According to the latest household income survey, the following are the percentages of families in the various monthly household income brackets.
|income range||of families|
|< RM 1000||8.6|
|RM 1001 – 2000||29.4|
|RM 2001 – 3000||19.8|
|RM 3001 – 4000||12.9|
|RM 4001 – 5000||8.6|
|RM 5001 – 10,000||15.8|
|> RM 10,000||4.9|
Source: Figures presented by Senator Amirsham A Aziz, Minister in the Prime Minister’s Department, in response to a query in Parliament by Dr Jeyakumar Devaraj, MP for Sungai Siput
If you assume that families earning below RM2,000/month are having a really tough time making ends meet, then 38 per cent of all families are in that predicament.
If we take RM3,000 as the threshold for those who are barely coping, then that makes it more well over half the number of Malaysian families who are going through lean times.
This is the real problem in Malaysia today – not the inter-ethnic income disparities.
And the government still doesn’t want to heed the MTUC’s call for a minimum wage of RM900/month and a cost of living adjustment of RM300?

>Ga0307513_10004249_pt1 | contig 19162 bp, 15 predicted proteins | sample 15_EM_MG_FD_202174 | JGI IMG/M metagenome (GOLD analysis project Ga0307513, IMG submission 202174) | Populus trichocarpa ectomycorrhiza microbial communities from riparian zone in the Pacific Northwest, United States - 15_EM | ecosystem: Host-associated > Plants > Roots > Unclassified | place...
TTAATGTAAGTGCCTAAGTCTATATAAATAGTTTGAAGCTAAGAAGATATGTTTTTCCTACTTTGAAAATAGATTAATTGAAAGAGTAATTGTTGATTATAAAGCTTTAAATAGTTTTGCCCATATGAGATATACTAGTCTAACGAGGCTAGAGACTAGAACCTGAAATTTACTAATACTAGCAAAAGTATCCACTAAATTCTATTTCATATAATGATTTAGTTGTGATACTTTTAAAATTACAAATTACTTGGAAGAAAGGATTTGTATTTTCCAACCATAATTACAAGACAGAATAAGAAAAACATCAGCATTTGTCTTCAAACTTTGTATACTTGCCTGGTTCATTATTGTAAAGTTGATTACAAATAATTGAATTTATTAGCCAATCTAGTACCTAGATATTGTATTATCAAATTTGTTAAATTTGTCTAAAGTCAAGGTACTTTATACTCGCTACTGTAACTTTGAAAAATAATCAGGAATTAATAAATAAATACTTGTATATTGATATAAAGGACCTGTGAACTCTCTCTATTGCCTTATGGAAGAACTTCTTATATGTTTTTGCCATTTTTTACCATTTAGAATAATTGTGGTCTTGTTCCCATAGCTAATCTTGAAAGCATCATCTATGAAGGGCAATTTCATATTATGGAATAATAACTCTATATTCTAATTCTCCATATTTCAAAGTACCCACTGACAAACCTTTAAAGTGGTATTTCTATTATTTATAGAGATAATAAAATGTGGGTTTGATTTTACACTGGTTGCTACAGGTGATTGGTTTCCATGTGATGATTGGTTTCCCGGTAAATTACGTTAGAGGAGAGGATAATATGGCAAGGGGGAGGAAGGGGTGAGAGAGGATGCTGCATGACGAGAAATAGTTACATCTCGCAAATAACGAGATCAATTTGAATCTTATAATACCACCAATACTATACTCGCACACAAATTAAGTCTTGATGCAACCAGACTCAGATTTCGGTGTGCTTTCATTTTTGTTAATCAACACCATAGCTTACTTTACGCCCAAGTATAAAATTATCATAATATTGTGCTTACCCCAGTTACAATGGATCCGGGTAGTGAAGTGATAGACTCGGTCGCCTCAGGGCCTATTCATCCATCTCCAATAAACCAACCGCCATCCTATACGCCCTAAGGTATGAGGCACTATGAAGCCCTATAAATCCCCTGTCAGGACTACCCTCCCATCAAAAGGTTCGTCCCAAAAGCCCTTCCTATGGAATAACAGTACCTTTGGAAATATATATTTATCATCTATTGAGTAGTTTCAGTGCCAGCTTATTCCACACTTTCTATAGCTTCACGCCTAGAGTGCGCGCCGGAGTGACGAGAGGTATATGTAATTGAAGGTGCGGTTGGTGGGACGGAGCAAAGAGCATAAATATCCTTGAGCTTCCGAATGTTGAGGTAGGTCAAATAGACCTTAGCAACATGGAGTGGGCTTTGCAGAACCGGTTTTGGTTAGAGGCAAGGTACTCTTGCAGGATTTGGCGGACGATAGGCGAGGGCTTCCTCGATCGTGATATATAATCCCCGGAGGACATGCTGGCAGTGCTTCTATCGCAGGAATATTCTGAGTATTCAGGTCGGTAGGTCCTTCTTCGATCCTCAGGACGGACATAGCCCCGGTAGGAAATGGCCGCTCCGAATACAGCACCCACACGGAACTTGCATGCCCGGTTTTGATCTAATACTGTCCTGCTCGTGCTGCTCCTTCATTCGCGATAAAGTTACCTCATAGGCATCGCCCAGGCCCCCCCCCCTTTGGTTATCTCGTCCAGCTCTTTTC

After nearly 40 years of fairly rapid FDI-driven economic growth and over 20 years of neo-liberal policies, to what extent has the quality of life for families really improved – even with more than one person in the household working or the breadwinner taking up an extra job? Instead, we have a vast gulf between the rich and the poor, as a sense of disillusionment sets in. This partly explains why the BN did badly at the polls.
Now the question is what kind of solutions can the PR offer if they come to power to tackle such structural disparities – apart from the urban-rural poverty gap? Will eradication of corruption alone solve the problem – or is the problem a more deep-rooted structural one?
We need to be looking at development policies that truly benefit the people – people-centred development – instead of being so obsessed with the ethnic breakdown of equity ownership and policies that only benefit Big Business.